By LISA M. REED
KINGSFORD - Winter sicknesses have moved into spring as influenza and cold viruses are continuing to circulate.
Ruth Holmes, registered nurse at the Dickinson-Iron Health Department, administers a flu shot to a patient.
Dr. Teresa Frankevich, medical director of the Dickinson-Iron District Health Department, said influenza cases are declining in Michigan and locally, but in the last few weeks there have been added confirmed cases of influenza.
"We can all agree that it has been a long winter and we look forward to spring," Dr. Frankevich said. "Viruses tend to spread when people are indoors together; another reason to look forward to warmer weather."
So it's still important to follow good prevention.
Frankevich said friends and family members may have runny noses and coughs, but at this point these symptoms are more likely due to one of the "cold" viruses that circulate during the fall and winter months.
"And with more than 200 different types of cold viruses, it is very possible to get sick more than once per season," she said.
Although people sometimes find it hard to tell if they have a routine cold or if they have true influenza, there are usually some differences.
Influenza typically causes more severe symptoms with fever, chills, cough, headache and an overall "I think I've been hit by a bus" feeling that usually lasts for five to seven days, and sometimes longer.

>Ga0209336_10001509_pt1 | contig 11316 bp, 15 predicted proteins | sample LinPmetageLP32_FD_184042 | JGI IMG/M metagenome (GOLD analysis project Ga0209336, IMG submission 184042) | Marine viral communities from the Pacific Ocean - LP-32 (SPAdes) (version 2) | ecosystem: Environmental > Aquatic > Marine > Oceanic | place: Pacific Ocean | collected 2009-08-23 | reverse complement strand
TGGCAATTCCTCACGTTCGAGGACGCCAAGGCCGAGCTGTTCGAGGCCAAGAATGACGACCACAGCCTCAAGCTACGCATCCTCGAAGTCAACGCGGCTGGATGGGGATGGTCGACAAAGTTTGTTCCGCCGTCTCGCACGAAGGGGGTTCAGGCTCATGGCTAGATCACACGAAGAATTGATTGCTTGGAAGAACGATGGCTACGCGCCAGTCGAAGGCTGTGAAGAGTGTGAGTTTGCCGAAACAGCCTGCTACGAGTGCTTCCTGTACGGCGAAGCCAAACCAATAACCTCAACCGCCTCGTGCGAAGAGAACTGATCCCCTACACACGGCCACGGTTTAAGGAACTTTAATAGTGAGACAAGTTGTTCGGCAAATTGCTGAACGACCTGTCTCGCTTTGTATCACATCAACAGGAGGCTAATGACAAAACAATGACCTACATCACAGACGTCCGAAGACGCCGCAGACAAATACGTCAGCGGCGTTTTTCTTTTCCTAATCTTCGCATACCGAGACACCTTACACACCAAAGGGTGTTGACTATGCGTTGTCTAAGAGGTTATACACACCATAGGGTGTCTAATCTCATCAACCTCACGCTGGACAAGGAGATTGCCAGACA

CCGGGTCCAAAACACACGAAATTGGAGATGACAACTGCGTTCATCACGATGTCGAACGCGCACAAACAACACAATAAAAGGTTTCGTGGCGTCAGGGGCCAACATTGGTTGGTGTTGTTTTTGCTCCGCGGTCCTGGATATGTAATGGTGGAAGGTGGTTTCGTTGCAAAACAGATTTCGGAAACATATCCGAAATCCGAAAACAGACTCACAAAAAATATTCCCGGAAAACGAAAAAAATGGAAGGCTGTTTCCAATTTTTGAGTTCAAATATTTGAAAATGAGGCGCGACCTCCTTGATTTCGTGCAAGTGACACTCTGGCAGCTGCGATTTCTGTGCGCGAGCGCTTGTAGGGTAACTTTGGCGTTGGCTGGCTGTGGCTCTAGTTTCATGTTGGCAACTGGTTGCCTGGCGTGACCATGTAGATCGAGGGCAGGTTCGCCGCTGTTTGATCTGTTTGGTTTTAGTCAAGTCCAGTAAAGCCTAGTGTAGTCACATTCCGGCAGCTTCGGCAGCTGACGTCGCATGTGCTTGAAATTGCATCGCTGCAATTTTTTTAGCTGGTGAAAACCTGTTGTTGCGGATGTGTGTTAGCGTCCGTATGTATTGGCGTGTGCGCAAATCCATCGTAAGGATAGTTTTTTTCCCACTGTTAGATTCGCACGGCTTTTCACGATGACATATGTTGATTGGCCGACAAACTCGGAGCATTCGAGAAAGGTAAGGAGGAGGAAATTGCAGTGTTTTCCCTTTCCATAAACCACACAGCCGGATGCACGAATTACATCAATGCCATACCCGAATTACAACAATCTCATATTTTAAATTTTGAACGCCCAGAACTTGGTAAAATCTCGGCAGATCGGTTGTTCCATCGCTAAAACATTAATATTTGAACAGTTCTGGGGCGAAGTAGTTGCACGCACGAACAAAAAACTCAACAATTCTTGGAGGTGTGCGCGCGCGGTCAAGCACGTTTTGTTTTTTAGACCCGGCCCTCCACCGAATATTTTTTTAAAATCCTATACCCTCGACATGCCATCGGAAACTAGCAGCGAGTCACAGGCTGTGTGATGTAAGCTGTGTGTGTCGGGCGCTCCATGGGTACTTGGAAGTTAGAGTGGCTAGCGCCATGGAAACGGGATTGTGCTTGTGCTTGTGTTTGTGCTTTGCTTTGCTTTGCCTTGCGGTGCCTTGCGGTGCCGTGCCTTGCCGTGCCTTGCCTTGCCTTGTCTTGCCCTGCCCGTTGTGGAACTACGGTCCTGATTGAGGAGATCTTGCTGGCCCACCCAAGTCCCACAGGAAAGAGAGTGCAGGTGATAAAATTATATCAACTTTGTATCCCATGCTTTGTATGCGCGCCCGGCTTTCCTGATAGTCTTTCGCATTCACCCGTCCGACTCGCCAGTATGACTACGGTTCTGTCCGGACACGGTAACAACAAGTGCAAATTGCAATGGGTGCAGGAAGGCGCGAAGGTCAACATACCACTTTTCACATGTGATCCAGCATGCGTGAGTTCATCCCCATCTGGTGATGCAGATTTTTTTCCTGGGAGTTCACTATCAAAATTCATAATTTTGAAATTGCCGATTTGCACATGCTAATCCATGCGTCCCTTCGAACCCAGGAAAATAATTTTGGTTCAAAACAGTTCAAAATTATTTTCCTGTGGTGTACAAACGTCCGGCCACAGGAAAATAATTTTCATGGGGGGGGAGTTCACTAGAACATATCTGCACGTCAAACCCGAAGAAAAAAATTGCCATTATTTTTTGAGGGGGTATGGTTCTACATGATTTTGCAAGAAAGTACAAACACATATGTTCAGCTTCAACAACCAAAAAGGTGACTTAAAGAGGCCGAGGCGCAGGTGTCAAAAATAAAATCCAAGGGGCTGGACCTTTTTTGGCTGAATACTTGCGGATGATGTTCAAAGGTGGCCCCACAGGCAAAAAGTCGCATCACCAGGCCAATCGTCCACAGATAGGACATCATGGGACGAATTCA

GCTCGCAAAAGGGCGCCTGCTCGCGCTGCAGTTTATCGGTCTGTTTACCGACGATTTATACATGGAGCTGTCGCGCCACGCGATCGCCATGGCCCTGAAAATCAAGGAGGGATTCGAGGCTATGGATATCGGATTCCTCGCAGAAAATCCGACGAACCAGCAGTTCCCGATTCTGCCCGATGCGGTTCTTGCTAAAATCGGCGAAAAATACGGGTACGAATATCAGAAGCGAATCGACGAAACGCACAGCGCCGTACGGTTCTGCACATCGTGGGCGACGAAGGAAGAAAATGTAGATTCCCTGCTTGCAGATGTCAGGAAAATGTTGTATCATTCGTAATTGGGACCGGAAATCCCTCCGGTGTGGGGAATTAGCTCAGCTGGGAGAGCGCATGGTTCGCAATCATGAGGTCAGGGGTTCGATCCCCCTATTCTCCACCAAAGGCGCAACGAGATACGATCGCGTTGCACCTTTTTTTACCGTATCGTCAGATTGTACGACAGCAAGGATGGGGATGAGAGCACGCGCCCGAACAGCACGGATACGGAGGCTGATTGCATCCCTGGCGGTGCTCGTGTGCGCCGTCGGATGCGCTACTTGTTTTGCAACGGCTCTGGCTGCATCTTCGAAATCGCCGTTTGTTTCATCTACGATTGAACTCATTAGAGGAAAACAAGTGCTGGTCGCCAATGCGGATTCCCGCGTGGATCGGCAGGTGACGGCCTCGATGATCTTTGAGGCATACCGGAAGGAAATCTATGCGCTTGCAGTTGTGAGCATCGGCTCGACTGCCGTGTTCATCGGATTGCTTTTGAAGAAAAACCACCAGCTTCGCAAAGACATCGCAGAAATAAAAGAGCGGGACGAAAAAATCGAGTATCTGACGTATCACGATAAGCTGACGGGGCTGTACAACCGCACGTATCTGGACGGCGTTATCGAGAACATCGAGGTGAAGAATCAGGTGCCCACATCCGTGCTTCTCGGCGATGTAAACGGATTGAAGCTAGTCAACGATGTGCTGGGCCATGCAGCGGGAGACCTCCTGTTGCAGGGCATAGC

Although sometimes casually referred to the viral vomiting and diarrhea that goes around as "flu", it is important to know that this is not due to the same virus that causes seasonal flu. And the seasonal flu shot does not protect you from "stomach flu."
Joyce Ziegler, R.N. and community health services director for the Dickinson-Iron District Health Department, said what does help prevent both illnesses though is good hand-washing (particularly before eating and after using the restroom) and staying home when you are sick-to limit spread to others.
"If you do get the seasonal flu, most people may be treated at home with rest, fluids and fever-reducing medication," Ziegler said.
Early in a person's illness (usually within 48 hours of becoming ill), physicians may decide to treat with an anti-viral medication, especially if the individual is at high risk of complications.
Antibiotics are not effective unless the patient develops a bacterial infection such as strep throat, pneumonia or a sinus infection, on top of the flu.
Those in a high-risk group for flu complications (such as infants and young children, seniors, pregnant women and those with chronic illnesses), should contact their physician's office for advice.
Anyone else who is concerned about their symptoms, particularly if they are having very high fevers, are unable to take in adequate fluids or are very lethargic, should also contact their provider.
"The best way to prevent the flu is to get the flu shot. The health department still has influenza vaccine available if you need to be vaccinated," Ziegler said.
The influenza virus is spread person to person via droplets when infected people cough or sneeze.
The virus can travel from person to person within a few feet of someone coughing or sneezing.
It can also be spread from touching contaminated surfaces such as doorknobs and then rubbing your eyes or touching the moist areas of your nose or mouth.
So, avoiding close contact with people who have the flu, avoiding large crowds during the flu season and practicing good hand washing - particularly before eating or touching your eyes, nose or mouth - can help to reduce your chances of becoming ill.
Lisa M. Reed's e-mail address is firstname.lastname@example.org.